Last modified on June 28, 2016, at 16:23


Precedent is a judicial term describing the assumption that 1) if a higher court has ruled on a case with similar circumstances, the lower court must follow the higher court's reasoning, 2) that even the highest Court in the land, the Supreme Court, must follow its own rulings in cases where circumstances are similar or the same.

There are three ways to rule around precedent for a lawyer or judge. The first is to show why the facts of law in this case are distinct from the facts of law in the prior case. This is the most common, and most effective. The second way is for the attorney to ask the court to reconsider the controlling precedent. In Lawrence v. Texas for example, the precedent was held by Browers, and so the court had to officially overturn Browers before they decided Lawrence v. Texas.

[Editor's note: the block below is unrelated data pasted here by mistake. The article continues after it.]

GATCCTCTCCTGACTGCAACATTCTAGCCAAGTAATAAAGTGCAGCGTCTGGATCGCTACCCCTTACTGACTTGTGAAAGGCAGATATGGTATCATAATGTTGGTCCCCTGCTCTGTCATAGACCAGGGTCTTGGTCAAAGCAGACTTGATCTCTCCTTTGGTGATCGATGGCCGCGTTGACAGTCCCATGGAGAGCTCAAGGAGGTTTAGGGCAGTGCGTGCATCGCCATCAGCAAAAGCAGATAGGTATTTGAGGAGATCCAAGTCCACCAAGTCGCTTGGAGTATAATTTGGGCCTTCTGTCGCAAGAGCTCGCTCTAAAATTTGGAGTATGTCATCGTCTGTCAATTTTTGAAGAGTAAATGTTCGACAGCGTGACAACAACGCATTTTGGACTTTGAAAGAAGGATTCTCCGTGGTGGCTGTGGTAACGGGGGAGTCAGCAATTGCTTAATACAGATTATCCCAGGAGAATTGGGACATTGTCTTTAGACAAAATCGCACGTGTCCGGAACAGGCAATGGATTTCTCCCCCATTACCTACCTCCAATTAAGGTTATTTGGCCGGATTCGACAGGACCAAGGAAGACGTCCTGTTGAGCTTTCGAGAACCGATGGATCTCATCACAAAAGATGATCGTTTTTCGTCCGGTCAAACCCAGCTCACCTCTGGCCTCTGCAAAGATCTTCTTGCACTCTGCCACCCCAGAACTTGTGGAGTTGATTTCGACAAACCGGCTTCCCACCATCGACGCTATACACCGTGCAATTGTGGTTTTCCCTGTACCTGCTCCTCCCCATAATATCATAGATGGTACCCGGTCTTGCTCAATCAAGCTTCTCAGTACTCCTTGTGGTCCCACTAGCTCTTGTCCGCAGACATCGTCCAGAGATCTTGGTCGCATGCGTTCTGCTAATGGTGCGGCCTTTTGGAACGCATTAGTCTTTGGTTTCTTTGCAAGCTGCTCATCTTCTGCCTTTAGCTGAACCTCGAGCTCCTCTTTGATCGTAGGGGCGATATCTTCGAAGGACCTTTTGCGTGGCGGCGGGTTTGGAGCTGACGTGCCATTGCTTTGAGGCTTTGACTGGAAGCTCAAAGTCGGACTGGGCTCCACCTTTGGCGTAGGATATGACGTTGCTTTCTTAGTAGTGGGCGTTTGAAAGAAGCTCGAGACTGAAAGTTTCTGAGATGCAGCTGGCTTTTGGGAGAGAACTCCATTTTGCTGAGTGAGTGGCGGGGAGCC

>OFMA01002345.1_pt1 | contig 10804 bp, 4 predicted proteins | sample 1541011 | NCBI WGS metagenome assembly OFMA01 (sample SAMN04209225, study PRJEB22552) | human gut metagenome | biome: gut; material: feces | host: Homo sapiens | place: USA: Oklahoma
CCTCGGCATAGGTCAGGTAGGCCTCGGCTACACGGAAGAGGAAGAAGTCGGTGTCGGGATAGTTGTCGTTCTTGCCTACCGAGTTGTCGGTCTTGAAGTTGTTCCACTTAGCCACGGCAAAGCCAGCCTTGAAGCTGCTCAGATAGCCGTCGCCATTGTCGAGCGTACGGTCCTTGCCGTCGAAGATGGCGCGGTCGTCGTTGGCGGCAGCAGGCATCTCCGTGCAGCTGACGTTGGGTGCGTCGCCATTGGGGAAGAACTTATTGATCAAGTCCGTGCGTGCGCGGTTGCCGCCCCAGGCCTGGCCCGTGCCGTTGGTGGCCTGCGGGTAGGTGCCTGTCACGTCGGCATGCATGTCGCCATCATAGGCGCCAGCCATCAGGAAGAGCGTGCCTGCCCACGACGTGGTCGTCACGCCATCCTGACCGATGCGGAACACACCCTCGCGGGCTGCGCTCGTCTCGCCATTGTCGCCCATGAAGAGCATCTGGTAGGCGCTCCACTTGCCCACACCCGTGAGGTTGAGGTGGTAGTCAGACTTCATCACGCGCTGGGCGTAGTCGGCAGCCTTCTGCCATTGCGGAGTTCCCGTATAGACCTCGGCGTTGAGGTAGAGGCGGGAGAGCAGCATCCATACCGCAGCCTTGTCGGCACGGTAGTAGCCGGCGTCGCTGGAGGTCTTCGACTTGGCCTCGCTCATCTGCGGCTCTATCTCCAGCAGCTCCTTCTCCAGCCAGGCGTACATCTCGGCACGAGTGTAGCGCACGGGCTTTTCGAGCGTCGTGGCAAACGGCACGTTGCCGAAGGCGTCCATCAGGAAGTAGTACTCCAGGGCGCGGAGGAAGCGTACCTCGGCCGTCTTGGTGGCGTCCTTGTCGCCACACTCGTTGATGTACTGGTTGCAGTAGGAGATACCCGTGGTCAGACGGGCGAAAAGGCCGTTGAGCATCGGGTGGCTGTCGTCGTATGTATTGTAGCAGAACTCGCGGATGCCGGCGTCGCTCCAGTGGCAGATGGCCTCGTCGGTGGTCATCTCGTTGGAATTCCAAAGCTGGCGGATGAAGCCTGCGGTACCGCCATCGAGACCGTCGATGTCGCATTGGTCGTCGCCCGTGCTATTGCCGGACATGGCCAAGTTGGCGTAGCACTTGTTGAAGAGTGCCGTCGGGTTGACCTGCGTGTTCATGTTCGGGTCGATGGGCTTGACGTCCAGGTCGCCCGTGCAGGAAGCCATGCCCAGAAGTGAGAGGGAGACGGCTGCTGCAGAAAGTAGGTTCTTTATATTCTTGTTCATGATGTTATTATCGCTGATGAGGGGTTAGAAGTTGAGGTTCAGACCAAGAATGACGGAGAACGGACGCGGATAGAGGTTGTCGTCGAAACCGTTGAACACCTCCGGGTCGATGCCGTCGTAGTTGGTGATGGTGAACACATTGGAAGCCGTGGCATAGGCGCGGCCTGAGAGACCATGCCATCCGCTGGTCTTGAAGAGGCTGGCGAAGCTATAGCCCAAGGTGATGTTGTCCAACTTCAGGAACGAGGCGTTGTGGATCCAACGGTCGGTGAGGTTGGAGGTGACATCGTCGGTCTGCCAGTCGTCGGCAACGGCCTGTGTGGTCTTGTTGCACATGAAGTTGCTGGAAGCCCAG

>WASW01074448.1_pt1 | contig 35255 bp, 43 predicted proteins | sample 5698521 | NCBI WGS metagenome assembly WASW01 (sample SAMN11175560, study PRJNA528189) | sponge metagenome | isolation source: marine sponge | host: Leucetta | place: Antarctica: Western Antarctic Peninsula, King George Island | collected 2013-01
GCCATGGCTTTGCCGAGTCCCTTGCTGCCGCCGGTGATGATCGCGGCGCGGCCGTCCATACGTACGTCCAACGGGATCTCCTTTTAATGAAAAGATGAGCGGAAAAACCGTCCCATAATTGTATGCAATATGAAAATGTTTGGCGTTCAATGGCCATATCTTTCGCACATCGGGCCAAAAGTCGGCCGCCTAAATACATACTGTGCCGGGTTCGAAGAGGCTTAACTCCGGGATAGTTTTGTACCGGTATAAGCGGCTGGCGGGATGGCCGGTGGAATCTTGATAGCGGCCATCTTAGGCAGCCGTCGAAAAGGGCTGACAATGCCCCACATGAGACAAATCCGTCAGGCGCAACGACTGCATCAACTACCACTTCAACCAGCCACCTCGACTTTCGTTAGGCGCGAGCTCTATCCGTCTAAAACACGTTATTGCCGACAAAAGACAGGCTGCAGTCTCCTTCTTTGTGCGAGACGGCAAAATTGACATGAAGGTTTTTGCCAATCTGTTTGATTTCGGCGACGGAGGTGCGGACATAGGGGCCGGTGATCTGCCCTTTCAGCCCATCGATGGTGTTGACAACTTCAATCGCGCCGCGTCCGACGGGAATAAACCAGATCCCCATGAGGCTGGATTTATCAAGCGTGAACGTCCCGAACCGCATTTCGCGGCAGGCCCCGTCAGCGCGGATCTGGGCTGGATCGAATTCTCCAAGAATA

The third way can only be done by the judges, not the attorneys. That path is to simply ignore precedent. If a lower court does this, the case is likely to be overturned on appeal. If a single member of a higher court does this, it is allowed, but he or she will likely be chastised by the other members of the court. If the majority of the court does it, the Opinion will stand, but the court is tacitly saying "This is not a case that holds enough to truly sway us one way or the other". That is, they leave the door open for further cases on similar matters to attempt to decide exactly where lines may or may not be drawn. This third method has been used by Edwards in his decisions on Abortion, because he does not feel that Roe should hold precedent, but the cases before him do not present enough of an argument yet to change precedent.

See also